Specialty charcoal for the haute cuisine
BY NORA MANTHEY
(Published in The Produktkulturmagazin issue 1 2019)
Charcoal has been a hot commodity ever since top chefs such as Yotam Ottolenghi, Gordon Ramsay and Jamie Oliver began cooking over open flame. “Live Fire” is the name of a trend that essentially elevates the classic BBQ in the privacy of a garden to the heights of an exclusive culinary experience. The London Log Company is the first to fuel the fire, and its founder Mark Parr built his entire empire on wood. Our London editor Nora Manthey spent a day in the woods with Parr to learn how to extract the black gold from the trees in the county of Kent.
You can find the London Log Company’s headquarters in the southeast of the British capital. The brick walls of the worn warehouse account for the island’s industrial past and once belonged to the railway company. These days, however, firewood is at the root of the business that has settled here, and the wares are piling up inside. Metal shelves carry baskets with bundles of dried vine shoots esteemed for developing a particularly spicy smoke aroma when burned. In one corner of the warehouse are sacks of chips made of apple wood, which is considered an excellent organic grill lighter.In the back linger precisely split logs and dried oak and birch branches in old oil barrels. Sacks full of charcoal, today’s speciality of the London Log Company (LLC), take most of the remaining space. The labels state “for professional kitchens” in silver letters, thus making clear that the content is not of random origin or for a simple BBQ.
On the contrary, the origin decides whether these pieces are hot or not. Some of the charcoals are as big as a lumberjack’s fist. You can still make out the grain of the old tree, only now it is polished to a sheen that speaks of oil and dust at the same time. Both the size and density of the pieces determine the quality of the embers, and haute cuisine demands consistent heat output.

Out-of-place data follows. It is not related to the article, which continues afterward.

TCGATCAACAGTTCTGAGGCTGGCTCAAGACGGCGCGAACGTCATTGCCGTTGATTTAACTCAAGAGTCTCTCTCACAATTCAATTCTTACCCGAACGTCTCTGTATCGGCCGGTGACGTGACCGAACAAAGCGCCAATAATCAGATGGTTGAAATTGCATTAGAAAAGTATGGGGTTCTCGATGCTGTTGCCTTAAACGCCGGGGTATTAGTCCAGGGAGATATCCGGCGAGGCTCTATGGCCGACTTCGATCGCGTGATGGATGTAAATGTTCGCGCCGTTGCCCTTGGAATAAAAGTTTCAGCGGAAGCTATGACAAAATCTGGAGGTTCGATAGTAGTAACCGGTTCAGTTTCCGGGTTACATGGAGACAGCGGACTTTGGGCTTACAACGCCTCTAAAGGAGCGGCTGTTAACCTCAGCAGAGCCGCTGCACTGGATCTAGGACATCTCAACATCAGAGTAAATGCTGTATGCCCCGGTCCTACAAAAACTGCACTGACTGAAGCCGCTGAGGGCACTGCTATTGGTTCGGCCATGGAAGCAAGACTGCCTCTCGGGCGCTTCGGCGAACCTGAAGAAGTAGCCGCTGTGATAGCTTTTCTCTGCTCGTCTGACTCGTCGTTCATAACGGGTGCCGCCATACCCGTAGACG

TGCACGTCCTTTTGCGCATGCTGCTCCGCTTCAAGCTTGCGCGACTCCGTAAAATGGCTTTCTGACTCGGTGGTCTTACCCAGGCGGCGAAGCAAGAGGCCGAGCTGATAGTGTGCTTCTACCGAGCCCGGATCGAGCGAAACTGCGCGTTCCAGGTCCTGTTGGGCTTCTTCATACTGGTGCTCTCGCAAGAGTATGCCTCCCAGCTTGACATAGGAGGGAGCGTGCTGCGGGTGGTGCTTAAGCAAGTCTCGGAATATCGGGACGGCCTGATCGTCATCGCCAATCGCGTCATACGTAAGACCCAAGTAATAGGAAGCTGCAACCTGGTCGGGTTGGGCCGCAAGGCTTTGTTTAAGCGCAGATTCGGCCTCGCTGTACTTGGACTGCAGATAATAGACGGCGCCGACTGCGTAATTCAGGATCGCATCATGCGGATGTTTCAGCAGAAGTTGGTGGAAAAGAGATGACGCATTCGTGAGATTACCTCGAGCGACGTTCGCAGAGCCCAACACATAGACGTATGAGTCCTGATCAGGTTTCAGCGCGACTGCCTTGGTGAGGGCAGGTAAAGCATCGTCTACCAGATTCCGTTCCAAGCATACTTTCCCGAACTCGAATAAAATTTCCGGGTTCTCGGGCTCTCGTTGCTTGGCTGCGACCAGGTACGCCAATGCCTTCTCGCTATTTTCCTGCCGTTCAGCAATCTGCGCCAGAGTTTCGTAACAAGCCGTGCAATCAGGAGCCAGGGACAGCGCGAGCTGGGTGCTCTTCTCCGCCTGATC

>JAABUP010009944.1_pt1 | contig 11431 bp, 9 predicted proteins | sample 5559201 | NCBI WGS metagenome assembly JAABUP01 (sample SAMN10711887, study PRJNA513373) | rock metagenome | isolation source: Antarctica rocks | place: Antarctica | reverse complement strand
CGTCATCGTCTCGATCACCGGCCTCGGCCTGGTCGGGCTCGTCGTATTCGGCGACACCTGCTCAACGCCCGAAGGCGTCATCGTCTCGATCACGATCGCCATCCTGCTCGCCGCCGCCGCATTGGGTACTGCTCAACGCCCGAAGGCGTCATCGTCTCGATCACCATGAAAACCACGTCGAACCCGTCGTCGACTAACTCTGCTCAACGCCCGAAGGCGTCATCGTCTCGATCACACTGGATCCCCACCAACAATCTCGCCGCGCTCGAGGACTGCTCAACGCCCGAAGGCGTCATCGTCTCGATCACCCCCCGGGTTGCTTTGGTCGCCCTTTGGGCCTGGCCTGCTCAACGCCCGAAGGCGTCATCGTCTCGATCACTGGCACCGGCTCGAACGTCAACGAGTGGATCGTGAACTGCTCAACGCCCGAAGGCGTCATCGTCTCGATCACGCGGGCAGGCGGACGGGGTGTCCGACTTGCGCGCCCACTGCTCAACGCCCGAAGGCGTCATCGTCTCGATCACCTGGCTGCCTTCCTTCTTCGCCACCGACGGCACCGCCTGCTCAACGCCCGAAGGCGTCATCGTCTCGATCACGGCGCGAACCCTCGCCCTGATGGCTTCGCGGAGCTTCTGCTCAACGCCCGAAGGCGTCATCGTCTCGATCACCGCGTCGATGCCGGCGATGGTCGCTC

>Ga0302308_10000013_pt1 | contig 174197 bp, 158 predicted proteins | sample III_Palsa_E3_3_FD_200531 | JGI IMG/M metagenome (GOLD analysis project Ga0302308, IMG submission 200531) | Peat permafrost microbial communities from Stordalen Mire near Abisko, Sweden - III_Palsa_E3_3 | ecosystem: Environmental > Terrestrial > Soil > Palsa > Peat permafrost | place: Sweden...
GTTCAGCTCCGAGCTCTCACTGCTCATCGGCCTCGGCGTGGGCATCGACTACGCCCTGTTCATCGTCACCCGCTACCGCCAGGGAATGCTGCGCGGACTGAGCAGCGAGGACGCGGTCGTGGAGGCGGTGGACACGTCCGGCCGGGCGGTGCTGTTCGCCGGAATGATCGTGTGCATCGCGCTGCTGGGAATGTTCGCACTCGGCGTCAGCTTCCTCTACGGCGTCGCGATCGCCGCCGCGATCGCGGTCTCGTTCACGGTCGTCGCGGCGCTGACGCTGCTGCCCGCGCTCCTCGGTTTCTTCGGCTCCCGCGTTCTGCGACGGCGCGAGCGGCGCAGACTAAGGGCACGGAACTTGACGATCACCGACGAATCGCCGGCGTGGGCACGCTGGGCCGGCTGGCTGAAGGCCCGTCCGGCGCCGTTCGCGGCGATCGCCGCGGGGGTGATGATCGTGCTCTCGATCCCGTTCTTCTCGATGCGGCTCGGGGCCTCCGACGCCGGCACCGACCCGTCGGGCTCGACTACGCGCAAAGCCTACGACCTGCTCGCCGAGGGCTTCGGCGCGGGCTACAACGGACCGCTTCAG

The industry which the LLC is dealing in is comparable to the market for specialty coffee. Instead of “single origin”, however, the “single species” – meaning the type of wood – is all that counts for the London Log Company. Like a coffee roasting business, the LLC seeks to work only with the best growers and last traditional charcoal burners. In addition to the bestselling charcoal made from pure oak, the small company offers the English hardwood mix of oak, birch and sweet chestnut, which promises “deep and rich notes and a grill aroma”. A 15-kilo sack costs the equivalent of 28 euros (in comparison: acceptable standard charcoal for the BBQ costs about half as much), and LLC has a solid customer base of 300 restaurants that together buy four to five tonnes of firewood and charcoal per week.
The clientele has grown in recent years, won over by company founder Mark Parr, who has been cooking exclusively with fire since 2011. He has been a man on a mission ever since – often carrying a bag of charcoal under his arm. In order to convince the head chefs of his wares, he has taken over the rotisserie duty in luxury kitchens more than once and likes to recount how he once served up “540 portions in one shift, with all dishes cooked to perfection”. Grilling at this level is a balancing act without temperature control. Parr likens it to the four seasons and says “the rhythm of fire gives chefs a natural barometer” beyond precise measurement.
This same “rhythm of the seasons”, as Parr calls it, ultimately led him into the woods. Before we leave London for the forest though, it becomes evident that Parr values craftsmanship, quality and tradition in everything he does, and his appearance reflects this. In his black van are Red Wings. The company is known for its handmade work shoes and nowadays regularly repairs Parr’s boots free of charge. He also produces a rain jacket from the trunk and says it was hand waxed at Savile Row, where London’s best men’s tailors reside. Taste aside, once on the way to the forest, Parr comes around to telling the story behind his passion for charcoal. An old charcoal burner, “a crazy alcoholic who eats everything that has legs” was responsible, he explains. It is possibly from this experience that Parr describes the production of charcoal as a “distillation of wood”. Indeed, in order to make charcoal you must burn wood for long enough until only carbon remains, which will burn hotter than wood ever could.